ST. LOUIS - Alexander Steen had a breakout season in 2013-14. He collected career highs with 33 goals and 62 points, while opening the season with goals in 10 of his first 11 games.
This season, however, his early production was unsatisfying. Through his first 26 games of 2014-15, Steen ranked 110th in the League with 16 points and only five goals.
At that point, the seventh-year Blue did what any master of their trade would.
In nine previous NHL seasons, the first-round pick of the Toronto Maple Leafs in 2002 had used the same stick, one that slid home back-to-back Game 1 overtime-winning playoff goals in 2013 and 2014 and accompanied him on a silver medal-winning trip to the 2014 Winter Olympics in Sochi, Russia.
But like the Righteous Brothers, Steen lost that lovin’ feelin’. So he parted ways with his familiar heel curve and embraced a toe curve. He also decreased the shaft flex from a 97 to a less rigid 95.
These changes may not mean much to the average Joe, but to a hockey player, they mean everything.
In theory, the alteration would allow him better puck control and the ability to shoot with equal or greater velocity and accuracy from more positions – crouched or upright, from the heel or the toe. Not to mention, it also comes with the residual benefit of an increase in confidence.
But for all the tech talk and analysis that can accompany such a switch, it’s not complicated in Steen’s mind.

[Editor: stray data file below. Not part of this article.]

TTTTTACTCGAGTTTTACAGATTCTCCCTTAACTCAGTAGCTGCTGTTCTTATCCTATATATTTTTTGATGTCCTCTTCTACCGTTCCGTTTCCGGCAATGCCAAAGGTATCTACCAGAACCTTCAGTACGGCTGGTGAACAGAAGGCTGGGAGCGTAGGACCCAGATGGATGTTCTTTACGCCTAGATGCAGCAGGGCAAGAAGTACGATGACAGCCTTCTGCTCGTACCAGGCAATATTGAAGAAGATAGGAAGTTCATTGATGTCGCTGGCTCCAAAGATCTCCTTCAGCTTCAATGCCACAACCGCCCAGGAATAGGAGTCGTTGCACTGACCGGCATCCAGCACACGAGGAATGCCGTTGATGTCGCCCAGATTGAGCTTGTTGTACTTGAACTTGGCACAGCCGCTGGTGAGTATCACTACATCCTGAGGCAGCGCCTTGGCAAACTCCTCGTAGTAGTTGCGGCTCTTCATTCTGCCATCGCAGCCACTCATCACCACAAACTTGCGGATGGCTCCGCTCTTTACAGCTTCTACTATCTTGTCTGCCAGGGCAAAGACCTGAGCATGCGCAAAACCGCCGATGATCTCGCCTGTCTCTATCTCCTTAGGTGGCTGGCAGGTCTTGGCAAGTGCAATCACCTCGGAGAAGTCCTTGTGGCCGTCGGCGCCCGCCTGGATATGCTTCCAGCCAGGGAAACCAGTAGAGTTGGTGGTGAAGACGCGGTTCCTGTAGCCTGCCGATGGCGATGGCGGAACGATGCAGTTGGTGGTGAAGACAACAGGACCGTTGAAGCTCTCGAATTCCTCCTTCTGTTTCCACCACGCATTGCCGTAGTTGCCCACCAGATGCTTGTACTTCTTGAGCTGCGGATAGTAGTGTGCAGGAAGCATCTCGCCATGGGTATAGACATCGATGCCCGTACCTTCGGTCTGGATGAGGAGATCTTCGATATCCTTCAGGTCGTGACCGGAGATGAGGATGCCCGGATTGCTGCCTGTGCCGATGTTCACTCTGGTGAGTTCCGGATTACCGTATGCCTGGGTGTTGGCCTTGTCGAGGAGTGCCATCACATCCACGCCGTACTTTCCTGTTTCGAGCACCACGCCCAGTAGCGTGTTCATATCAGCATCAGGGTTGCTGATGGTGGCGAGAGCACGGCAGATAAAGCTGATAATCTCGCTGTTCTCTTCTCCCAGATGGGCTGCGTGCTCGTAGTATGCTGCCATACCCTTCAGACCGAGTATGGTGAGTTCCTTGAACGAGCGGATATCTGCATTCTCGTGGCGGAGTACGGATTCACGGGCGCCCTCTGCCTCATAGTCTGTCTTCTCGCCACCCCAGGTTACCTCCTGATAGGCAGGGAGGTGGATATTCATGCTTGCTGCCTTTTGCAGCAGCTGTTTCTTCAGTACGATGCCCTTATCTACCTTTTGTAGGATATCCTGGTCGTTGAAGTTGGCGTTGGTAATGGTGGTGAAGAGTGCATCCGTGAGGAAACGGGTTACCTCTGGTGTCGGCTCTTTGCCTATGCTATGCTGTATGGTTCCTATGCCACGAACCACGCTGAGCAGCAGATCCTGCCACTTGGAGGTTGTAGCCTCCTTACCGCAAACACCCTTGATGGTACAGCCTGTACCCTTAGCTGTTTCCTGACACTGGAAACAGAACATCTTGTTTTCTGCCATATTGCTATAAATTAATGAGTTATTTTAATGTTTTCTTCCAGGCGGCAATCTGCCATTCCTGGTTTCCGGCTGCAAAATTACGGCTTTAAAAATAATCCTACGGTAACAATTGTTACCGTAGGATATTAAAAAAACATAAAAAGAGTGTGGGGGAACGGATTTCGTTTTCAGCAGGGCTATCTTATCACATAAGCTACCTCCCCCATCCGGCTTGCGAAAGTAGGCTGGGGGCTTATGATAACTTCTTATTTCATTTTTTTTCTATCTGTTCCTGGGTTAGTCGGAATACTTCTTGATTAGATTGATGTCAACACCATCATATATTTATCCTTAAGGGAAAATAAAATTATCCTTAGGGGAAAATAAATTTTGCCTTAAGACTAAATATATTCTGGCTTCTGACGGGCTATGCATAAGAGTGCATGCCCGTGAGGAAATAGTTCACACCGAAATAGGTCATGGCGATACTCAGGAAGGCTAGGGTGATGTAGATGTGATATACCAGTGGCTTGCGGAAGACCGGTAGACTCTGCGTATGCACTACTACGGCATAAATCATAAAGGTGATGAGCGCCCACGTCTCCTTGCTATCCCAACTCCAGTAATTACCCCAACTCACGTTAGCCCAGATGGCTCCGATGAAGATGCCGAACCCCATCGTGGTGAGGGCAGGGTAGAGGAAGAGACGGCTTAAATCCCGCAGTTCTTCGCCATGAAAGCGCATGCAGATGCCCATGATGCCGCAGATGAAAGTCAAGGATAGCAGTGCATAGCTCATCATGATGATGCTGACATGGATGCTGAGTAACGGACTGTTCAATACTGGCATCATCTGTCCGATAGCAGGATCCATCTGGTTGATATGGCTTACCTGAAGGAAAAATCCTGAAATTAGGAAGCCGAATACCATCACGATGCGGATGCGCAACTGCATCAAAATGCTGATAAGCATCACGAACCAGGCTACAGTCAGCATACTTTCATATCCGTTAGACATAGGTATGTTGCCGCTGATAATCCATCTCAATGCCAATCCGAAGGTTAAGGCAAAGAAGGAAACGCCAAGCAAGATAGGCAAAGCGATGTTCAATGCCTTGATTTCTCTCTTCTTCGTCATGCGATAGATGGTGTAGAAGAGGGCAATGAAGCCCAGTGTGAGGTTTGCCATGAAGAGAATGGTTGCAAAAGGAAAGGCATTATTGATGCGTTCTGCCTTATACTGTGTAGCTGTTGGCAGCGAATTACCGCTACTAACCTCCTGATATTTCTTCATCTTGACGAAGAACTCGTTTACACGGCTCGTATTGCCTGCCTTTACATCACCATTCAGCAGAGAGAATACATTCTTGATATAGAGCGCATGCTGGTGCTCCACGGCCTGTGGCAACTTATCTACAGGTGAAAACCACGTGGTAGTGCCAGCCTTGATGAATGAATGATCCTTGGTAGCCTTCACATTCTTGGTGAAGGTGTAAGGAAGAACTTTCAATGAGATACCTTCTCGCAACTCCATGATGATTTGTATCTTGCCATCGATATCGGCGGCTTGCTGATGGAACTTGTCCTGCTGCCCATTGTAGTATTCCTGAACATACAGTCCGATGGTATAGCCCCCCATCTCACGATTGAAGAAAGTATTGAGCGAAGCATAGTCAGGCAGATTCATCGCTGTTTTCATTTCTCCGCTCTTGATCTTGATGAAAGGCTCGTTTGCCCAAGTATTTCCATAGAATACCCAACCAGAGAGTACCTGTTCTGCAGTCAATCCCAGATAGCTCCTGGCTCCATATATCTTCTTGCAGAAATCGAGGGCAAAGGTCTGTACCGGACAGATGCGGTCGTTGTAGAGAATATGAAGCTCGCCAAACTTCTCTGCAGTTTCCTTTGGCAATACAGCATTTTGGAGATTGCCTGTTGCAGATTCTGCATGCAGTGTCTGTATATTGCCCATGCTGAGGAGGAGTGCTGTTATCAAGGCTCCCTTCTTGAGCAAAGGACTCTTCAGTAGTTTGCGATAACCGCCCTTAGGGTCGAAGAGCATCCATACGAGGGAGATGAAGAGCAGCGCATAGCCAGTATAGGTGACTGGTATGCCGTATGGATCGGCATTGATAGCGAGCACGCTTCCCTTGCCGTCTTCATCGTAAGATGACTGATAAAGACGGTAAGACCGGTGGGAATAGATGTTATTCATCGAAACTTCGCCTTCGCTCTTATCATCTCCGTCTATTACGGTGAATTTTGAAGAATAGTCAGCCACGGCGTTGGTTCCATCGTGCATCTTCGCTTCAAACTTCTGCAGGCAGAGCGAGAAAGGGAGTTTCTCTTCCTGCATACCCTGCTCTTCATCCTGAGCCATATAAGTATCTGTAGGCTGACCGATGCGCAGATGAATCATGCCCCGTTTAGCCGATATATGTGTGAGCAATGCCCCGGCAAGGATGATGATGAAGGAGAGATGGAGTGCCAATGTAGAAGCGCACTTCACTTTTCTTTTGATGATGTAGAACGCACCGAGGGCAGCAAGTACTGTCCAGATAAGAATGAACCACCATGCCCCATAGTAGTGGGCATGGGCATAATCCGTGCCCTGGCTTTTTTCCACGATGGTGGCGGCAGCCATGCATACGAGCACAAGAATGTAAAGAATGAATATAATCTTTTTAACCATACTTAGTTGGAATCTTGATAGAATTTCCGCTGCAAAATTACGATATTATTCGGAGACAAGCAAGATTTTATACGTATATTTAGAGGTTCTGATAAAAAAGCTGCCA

When I pried, ‘Why switch curves? You scored 30 goals last season' - Steen quickly rebutted, “Yeah, but I have five now.”
Hockey is no different from other sports. Its athletes are creatures of habit. They rely on confidence and their unique feel for the game. When the aforementioned are missing, finding a remedy can be a process of trial and error. They may change their route to the rink, the color of tape they use or the style of visor they wear. It can be a lengthy ordeal. In Steen’s case, it was a short study.
He conducted his new experiment for the first time on Dec. 11 against the New York Islanders. The equipment exchange resulted in two goals and an assist, and more than two months later, his prescription continues to payoff.
Since that point, Steen has been among the NHL’s most productive. His 14 goals are tied for sixth-most overall while his 32 points are fifth and just six shy of League-leading Alex Ovechkin (38). What’s more, Steen strung together a 10-game point streak from Dec. 30 – Jan. 19 (seven goals, 11 assists) – one of just six streaks of that length in the NHL this season. He also had a five-game goal streak from Jan. 8 – 17 – one of just eight of that span.
While the individual success has been welcome, Steen realizes the whole is greater than the sum of its parts.
“It’s been nice to have a little personal success recently, but ultimately that isn’t what it’s about,” he said. “I think the guys playing around me and up and down the lineup have been the biggest part of mine and the team’s success to date. So I have to give all the credit to our guys.”
As a team, the Blues are 19-8-2 (.690) since Steen made the change, including an NHL-best 15-4-1 (.775) mark in the 2015 calendar year. The offense, in particular, ranks fourth overall with a 3.28 goals per game average since the genesis of Steen’s substitution.
With just 25 games remaining until the final exam, Steen and the Blues hope the data continues to curve in the right direction.